How 10 days in Kenya changed the life of this Whiteley woman

When Sara Bigham flew to Kenya to volunteer at an orphanage, she had no idea what a huge impact it would have on her life.

Saturday, 6th April 2019, 12:37 pm
Updated Tuesday, 9th April 2019, 10:05 am

But spending time with a group of young girls has changed her perspective on everything.

Now, she hopes to inspire others to make a positive difference and support those in desperate need. Those who have nothing, yet appreciate life as it is.

Sara travelled to Kenya as part of a programme called Travel Teacher – based in Emsworth – which is designed to empower people and give them life-changing experiences while making a difference to communities around the world. What made the 31-year-old mum-of-two from Whiteley want to get involved?

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Sara Bigham in Kenya as part of the Travel Teacher scheme.
Sara Bigham in Kenya as part of the Travel Teacher scheme.

‘I have always wanted to do charity work,’ she explains. ‘This year I was put in a position where I could do it because my children are a bit older. I had a really bad year last year. I was ill and my son was diagnosed with autism and ADHD. There was lots going on.

‘Kenya was a challenge for me to find out a bit more about myself. It was probably the best 10 days of my life. I got lots out of it. I was working with quite vulnerable children.

‘The way that we interacted with the children out there is completely different. I got quite emotional throughout the trip.’

The 93 orphaned girls were victims of domestic abuse, violence and rape. It made Sara realise what is really important in life. ‘It was little things like getting off our phones,’ she says.

Travel Teacher founder Matt Ray giving a talk in Fiji.

‘There was no wifi. It was just us and those girls. We were playing board games with them. We were playing outside and making up our own games. I came home questioning everything I do regarding parenting. I’m trying to do more things with my kids now.’

Sara now ensures her family spend more time without their phones or games consoles.

‘There were lots of things I found hard so I started debating my parenting. It takes someone to go out there and live like that with these girls who have nothing but love and the other children. It was an eye-opener.

‘It was the best time of my life. I went to the Maldives at Christmas and I had a better time at this orphanage in Kenya then I did there. It was very emotional for a lot of people. You look at things completely differently.

Sara Bigham with Travel Teacher founder Matt Ray in Kenya.

‘You realise life isn’t about what you have, it’s about who you have.

‘The first day the girls were quite shy. It took a couple of days for them to come out of their shell given the sexual abuse that had gone on. They see guys as a threat. The guys had to really build a relationship with them and they did it so well.’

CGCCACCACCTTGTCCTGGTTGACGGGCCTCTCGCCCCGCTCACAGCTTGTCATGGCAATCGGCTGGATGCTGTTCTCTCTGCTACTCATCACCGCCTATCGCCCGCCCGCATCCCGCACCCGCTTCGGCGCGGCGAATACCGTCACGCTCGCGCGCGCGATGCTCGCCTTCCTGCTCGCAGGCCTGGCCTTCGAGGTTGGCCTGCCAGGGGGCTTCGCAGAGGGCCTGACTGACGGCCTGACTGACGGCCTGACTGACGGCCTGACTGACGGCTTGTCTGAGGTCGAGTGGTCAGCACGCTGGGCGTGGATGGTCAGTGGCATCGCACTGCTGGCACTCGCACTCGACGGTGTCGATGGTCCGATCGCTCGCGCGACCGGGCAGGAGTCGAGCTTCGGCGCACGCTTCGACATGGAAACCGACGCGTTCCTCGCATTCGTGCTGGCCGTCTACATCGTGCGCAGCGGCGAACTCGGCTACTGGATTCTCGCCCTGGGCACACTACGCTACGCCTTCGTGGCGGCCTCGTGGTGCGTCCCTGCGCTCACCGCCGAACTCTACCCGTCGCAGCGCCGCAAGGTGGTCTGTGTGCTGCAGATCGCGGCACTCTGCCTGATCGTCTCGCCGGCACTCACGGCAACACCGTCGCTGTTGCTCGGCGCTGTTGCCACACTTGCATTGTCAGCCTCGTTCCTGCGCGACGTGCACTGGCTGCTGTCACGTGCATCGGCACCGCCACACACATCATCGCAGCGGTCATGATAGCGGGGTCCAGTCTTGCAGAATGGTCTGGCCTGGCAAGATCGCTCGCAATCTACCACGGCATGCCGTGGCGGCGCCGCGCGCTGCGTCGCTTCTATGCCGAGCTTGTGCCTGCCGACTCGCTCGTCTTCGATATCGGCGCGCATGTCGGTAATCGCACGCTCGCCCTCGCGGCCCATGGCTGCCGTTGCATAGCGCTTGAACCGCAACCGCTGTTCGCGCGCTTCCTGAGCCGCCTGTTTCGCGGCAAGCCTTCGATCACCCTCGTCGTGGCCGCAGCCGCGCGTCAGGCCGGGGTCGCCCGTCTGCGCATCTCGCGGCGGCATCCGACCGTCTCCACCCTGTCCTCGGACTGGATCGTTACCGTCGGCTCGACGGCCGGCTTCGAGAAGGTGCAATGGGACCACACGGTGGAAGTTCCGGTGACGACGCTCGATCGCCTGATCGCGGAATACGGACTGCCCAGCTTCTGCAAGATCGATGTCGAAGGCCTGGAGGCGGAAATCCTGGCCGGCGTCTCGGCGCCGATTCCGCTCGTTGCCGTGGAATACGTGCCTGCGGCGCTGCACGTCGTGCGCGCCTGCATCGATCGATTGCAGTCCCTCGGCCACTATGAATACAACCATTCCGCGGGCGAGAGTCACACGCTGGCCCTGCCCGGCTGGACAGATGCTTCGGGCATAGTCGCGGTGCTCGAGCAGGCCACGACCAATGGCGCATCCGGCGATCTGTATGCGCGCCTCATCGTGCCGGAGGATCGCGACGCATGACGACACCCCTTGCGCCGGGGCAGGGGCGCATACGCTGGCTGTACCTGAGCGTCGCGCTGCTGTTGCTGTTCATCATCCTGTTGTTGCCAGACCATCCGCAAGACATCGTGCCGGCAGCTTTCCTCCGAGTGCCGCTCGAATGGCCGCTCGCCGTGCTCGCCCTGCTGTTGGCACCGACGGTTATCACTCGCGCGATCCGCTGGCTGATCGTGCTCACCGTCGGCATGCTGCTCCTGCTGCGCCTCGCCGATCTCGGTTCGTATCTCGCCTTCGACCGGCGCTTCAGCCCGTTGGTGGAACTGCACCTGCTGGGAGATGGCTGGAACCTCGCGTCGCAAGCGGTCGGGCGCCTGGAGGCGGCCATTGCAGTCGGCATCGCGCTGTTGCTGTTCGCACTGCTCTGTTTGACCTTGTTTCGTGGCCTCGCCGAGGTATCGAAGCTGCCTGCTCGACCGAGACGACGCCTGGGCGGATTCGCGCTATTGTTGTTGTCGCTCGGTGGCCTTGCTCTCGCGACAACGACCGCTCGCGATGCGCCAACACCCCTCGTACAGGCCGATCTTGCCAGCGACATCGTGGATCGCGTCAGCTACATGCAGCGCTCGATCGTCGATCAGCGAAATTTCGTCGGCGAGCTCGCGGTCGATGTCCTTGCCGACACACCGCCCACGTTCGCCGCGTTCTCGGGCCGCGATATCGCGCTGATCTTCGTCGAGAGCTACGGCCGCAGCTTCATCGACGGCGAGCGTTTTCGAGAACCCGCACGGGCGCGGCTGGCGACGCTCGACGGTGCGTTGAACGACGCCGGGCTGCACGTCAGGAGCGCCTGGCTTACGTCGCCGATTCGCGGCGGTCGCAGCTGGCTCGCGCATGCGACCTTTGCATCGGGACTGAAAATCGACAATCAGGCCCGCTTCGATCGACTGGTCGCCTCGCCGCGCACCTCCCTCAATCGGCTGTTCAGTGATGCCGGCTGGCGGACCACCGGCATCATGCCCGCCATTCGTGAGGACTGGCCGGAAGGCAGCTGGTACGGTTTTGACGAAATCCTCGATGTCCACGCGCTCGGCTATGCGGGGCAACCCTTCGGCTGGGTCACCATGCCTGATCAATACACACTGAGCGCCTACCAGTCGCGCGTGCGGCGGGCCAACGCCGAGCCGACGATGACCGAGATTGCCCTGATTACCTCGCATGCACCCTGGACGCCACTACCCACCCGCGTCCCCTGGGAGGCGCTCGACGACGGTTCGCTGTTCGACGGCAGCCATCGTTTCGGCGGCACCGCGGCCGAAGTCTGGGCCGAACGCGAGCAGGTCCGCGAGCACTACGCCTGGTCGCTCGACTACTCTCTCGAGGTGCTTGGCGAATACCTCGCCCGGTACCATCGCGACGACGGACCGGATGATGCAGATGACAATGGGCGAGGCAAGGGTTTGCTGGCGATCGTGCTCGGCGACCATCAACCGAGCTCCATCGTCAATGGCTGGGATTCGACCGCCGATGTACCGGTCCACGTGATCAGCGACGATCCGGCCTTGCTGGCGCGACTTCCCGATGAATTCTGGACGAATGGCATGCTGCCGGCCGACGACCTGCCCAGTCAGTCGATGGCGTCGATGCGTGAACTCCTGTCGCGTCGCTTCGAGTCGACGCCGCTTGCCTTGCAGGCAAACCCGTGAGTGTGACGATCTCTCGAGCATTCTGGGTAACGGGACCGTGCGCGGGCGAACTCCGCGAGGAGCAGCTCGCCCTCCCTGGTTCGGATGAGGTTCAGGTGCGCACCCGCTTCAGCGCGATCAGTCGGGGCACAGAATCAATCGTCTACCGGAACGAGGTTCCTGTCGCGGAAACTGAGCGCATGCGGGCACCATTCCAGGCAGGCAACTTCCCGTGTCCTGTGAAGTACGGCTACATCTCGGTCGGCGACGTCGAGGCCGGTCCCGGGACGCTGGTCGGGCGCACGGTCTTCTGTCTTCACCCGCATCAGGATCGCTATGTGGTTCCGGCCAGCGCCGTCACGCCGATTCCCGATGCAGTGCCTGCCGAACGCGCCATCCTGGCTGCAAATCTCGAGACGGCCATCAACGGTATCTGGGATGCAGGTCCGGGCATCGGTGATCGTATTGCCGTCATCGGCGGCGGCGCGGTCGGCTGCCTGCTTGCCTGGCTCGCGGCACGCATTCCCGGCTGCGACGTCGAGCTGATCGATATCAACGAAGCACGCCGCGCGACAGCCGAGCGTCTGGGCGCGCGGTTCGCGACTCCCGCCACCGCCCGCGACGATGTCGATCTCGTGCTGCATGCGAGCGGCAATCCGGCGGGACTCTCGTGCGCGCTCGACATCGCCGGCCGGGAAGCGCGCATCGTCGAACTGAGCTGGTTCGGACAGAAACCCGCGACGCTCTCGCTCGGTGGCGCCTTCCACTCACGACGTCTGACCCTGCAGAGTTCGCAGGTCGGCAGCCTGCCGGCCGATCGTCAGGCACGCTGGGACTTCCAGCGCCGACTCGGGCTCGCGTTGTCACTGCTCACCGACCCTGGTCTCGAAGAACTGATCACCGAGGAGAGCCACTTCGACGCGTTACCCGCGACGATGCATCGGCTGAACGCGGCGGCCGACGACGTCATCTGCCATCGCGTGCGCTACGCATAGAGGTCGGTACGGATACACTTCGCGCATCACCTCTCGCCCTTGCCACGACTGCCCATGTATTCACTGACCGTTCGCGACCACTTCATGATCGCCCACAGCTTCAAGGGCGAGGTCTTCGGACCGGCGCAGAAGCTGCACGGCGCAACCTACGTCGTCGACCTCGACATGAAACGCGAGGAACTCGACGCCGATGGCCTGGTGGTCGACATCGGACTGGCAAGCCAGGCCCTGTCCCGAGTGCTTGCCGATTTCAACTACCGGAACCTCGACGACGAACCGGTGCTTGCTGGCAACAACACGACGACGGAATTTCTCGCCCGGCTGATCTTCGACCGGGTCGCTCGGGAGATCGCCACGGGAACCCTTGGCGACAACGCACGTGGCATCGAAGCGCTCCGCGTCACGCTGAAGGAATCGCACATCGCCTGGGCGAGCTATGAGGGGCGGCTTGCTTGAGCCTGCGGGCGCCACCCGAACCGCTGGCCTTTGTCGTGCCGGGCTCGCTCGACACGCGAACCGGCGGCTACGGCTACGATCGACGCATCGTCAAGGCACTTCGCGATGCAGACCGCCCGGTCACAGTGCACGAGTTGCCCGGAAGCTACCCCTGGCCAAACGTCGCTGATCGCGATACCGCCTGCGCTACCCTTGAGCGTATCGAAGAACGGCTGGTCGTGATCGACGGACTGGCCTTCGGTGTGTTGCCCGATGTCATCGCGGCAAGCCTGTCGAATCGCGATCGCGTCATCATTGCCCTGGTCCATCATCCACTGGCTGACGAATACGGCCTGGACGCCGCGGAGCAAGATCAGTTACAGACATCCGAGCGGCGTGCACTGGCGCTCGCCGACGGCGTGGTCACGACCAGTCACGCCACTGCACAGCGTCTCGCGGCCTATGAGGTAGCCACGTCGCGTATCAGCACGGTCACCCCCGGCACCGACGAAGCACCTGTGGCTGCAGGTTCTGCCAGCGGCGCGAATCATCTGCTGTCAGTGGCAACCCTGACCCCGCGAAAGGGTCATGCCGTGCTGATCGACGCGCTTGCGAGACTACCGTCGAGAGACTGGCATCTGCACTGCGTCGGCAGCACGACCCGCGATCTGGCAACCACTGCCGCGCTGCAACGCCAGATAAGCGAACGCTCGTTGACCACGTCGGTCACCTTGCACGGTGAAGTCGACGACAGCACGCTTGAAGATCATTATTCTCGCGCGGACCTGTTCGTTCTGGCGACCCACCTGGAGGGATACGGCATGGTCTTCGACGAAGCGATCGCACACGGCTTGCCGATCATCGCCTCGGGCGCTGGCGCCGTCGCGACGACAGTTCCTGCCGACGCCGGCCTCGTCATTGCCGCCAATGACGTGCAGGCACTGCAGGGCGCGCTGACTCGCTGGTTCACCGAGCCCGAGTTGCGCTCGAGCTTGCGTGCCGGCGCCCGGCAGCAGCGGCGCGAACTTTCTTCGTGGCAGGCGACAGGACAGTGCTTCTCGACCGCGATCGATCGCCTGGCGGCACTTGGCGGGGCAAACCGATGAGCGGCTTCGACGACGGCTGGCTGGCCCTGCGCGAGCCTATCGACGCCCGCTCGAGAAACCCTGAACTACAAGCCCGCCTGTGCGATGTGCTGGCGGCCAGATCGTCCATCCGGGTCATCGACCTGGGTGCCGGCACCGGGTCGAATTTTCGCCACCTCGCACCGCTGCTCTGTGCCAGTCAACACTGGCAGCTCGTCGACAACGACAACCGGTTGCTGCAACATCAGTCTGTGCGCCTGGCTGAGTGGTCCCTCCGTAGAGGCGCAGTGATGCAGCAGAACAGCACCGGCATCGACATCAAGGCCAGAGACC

Sara wants to encourage others to take part. ‘Everybody should do something like this to open their eyes to what the world is like. We see it on the news but we don’t pay attention until we are there.

‘If everybody did it the world would be a much nicer place and a better place to be.

Sara Bigham in Kenya as part of the Travel Teacher scheme.

‘When you go somewhere like that and it’s all you have, you don’t think about anything else. I wouldn’t have changed it for the world. Every day I woke up looking forward to seeing those girls.’

Later this year, Sara is going is taking her two boys to Kenya with her. She says: ‘I am excited to see what else I can do.’

Make a difference while you travel the world

Matt Ray, from Emsworth, is the founder of Travel Teacher. He started the programme after taking a year out to go travelling.

He spent two months in Fiji and fell in love with the country. He built a relationship with a family out there and promised to return. Now, that family host people taking part in the programme.

‘I went away to discover who I was and to get out of my comfort zone. I wanted to identify where I fitted in,’ he said.

‘I wanted to challenge myself. It enabled me to meet people from all walks of life.

‘After returning home I became a teacher.

‘I wanted to combine my passion for teaching and travelling.

‘People join us for different reasons. Some people want to explore, some want to make a difference.’

People from all different backgrounds take part in the two-week cultural and educational programmes. They can be students, teachers or just keen travellers who want to make a difference.

As well as Fiji and Kenya, trips are also organised to the Cook Islands, Bali and the Maldives.

To find out more, please visit